When you close an abdomen after a failed rescue, the OR is silent

I didn’t know her name until it was over, much too late.

What I knew was she was thirteen and that on this winter day someone in her family had been pulling her behind their car, on a sled. No doubt laughing and looking in the rear-view mirror, the person driving had whipsawed around a corner, and the young girl — probably screaming (fear? delight?) — held onto the sled as it careened off the road and into the side of a concrete culvert.

The girl took the blow in the middle of her right side. Reportedly, as they helped her up, crying, she fainted. The family member did what a family member who’d pull someone behind a car on a sled would do: took her home and laid her on the couch. About forty-five minutes after that, when she was unarousable, 911 was called. Half an hour after that, she arrived in the ER, in full cardiac arrest, which was also the way the medics had found her.

There was still electrical activity in her heart. Her pupils were dilated, we couldn’t measure any blood pressure. But she was thirteen. Several IVs were started, massive fluids infused, and she started to produce a pulse. Her belly was greatly swollen. We got her to the OR before the O-negative blood arrived (it can be given fairly safely to anyone, regardless of blood type), and continued the resuscitation until it seemed possible to anesthetize her and cut her open.

Blood had filled her abdomen. I scooped it out, mopped it out, suctioned it out. Her liver looked as if someone had inserted an M-80 firecracker into it and lit it off. As soon as I’d gotten in — you can slash inside pretty rapidly when you need to, making a nick in the upper abdomen, inserting a couple of fingers, lifting up hard, sticking the scalpel between the fingers and zipping straight south in one motion — I’d put a clamp across her abdominal aorta, just below the diaphragm, to limit the amount of blood that could enter and leak out; plus, it helps maintain blood pressure to the head and heart. I stuffed a few packs into the crater of her liver and pressed on them. Had I gotten to the point of trying to repair the damage, it would have been hard as hell.

Instead, my aim was just to control bleeding, enough to give the assembled group of nurses and anesthesia folk time to catch up on her fluid needs, push in pint after pint of blood; try to get her stable enough to see what would happen. Clamp on the aorta: done. Pack the liver: done. Pringle maneuver: did it. For a while, we observed a sustained blood pressure, so I made ready to see what I could do about the wreckage. Then her EKG complexes started to widen. Eventually, they became slower and slower, flattening out, resistant to all the drugs that were tried. I took turns with the assistant compressing her chest. And finally, when it was beyond obvious, we stopped. In-field CPR for half an hour before arrival, plus who knows how long in arrest before the medics arrived: too little, too late.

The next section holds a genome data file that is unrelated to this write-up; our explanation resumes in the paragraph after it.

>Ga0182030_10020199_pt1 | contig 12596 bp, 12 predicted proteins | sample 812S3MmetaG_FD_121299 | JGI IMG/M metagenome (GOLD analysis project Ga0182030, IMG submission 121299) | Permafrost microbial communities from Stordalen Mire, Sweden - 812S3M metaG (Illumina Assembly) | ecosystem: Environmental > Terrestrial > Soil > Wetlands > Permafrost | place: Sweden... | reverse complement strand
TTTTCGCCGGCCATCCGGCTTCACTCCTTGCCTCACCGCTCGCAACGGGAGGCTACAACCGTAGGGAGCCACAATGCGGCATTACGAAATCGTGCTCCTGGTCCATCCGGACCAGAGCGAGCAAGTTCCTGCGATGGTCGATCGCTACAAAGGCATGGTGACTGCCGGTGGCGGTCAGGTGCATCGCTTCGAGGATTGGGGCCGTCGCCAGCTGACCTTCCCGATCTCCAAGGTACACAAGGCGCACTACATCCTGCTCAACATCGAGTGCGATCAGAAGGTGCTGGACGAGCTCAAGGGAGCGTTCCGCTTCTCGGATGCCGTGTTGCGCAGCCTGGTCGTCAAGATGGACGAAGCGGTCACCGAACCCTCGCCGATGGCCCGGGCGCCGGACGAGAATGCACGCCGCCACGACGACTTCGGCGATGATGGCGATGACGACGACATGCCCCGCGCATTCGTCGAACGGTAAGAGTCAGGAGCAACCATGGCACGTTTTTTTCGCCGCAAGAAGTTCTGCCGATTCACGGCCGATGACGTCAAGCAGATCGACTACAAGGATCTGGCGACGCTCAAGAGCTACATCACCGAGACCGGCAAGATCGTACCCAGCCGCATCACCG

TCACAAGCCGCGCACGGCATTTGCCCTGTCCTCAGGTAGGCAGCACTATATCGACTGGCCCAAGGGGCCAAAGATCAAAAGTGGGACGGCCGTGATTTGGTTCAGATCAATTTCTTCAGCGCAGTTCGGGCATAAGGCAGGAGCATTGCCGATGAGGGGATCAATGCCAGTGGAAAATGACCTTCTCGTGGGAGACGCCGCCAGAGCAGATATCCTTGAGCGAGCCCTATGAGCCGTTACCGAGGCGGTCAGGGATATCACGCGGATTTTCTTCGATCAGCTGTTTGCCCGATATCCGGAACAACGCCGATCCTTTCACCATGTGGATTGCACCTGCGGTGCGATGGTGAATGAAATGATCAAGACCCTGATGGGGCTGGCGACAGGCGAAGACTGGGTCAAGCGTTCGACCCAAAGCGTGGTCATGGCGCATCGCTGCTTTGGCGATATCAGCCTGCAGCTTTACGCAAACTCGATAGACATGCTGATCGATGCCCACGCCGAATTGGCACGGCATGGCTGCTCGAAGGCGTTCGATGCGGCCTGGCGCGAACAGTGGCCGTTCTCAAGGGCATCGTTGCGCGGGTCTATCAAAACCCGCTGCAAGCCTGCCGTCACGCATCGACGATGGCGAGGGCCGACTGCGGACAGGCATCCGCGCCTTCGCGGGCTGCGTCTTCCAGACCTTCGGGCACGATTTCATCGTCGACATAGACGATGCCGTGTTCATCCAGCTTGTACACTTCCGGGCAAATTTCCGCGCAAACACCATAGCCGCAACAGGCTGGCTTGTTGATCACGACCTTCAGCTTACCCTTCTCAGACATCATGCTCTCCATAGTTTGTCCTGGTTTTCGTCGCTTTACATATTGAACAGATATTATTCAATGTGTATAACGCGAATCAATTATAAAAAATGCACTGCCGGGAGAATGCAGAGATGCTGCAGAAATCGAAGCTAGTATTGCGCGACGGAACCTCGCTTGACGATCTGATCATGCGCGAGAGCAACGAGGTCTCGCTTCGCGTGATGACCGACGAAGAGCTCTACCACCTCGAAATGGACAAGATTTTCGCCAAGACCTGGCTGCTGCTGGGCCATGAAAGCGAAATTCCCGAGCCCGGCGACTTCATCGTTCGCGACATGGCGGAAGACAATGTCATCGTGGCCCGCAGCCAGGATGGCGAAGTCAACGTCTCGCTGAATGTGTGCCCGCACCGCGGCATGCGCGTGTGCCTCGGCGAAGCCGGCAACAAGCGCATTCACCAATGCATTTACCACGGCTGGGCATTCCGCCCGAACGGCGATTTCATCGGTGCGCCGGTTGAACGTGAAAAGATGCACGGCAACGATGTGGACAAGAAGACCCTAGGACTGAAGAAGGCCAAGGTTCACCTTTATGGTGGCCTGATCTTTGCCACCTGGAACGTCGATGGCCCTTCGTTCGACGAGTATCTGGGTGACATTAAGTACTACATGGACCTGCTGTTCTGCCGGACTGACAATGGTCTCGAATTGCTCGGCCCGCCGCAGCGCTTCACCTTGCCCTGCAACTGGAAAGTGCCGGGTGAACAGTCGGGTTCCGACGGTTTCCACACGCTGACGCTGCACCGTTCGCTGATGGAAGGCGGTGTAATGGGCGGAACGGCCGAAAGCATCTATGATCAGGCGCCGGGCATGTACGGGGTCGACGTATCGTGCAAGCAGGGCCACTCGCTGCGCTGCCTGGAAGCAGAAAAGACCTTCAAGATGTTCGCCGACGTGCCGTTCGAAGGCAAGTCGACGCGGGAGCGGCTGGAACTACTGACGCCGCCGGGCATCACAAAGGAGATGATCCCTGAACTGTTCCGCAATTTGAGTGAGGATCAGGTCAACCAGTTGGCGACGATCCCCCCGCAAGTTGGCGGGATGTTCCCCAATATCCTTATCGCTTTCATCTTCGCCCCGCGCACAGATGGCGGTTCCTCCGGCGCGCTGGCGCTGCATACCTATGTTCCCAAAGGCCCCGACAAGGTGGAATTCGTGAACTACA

When you close an abdomen after a failed rescue, the OR is silent. No beeps from monitors, no sighs of the ventilator, no small talk. You use a large suture on a giant needle, taking big bites of tissue, making it quick. On a thirteen year old, with a baby’s beautiful skin, healthy tissues giving more resistance to the needle than usual, perfect organs disappearing from view, you are sewing through tears. You feel the loss as if it were your own.

I went alone to the family area. I’ve done that walk a few times: If the earth were to open up and swallow me at that point, it’d be ok with me. The mom was there, maybe a few others. Seeing the look on my face, she stepped toward me, hand in a fist, pressed against her mouth. “I’m sorry,” I said. “I couldn’t save her.” Without a pause, the mom began beating me on the chest, with both fists, hard, yelling and moaning, crying, “What do you mean you couldn’t save her? Why? Why? How could you not?” “I’m so sorry,” I said, again, finding none but the predictable words. “We tried everything, but there was too much damage.” Letting her beat away without raising my hands, forcing back the obvious statement: had she been brought in immediately we’d have had a chance. “Oh my God. How could you not save her? Oh my God, oh my God, oh Amy, oh Amy.”

So that was her name. Amy.

Sid Schwab is a retired surgeon and author of Cutting Remarks: Insights and Recollections of a Surgeon.

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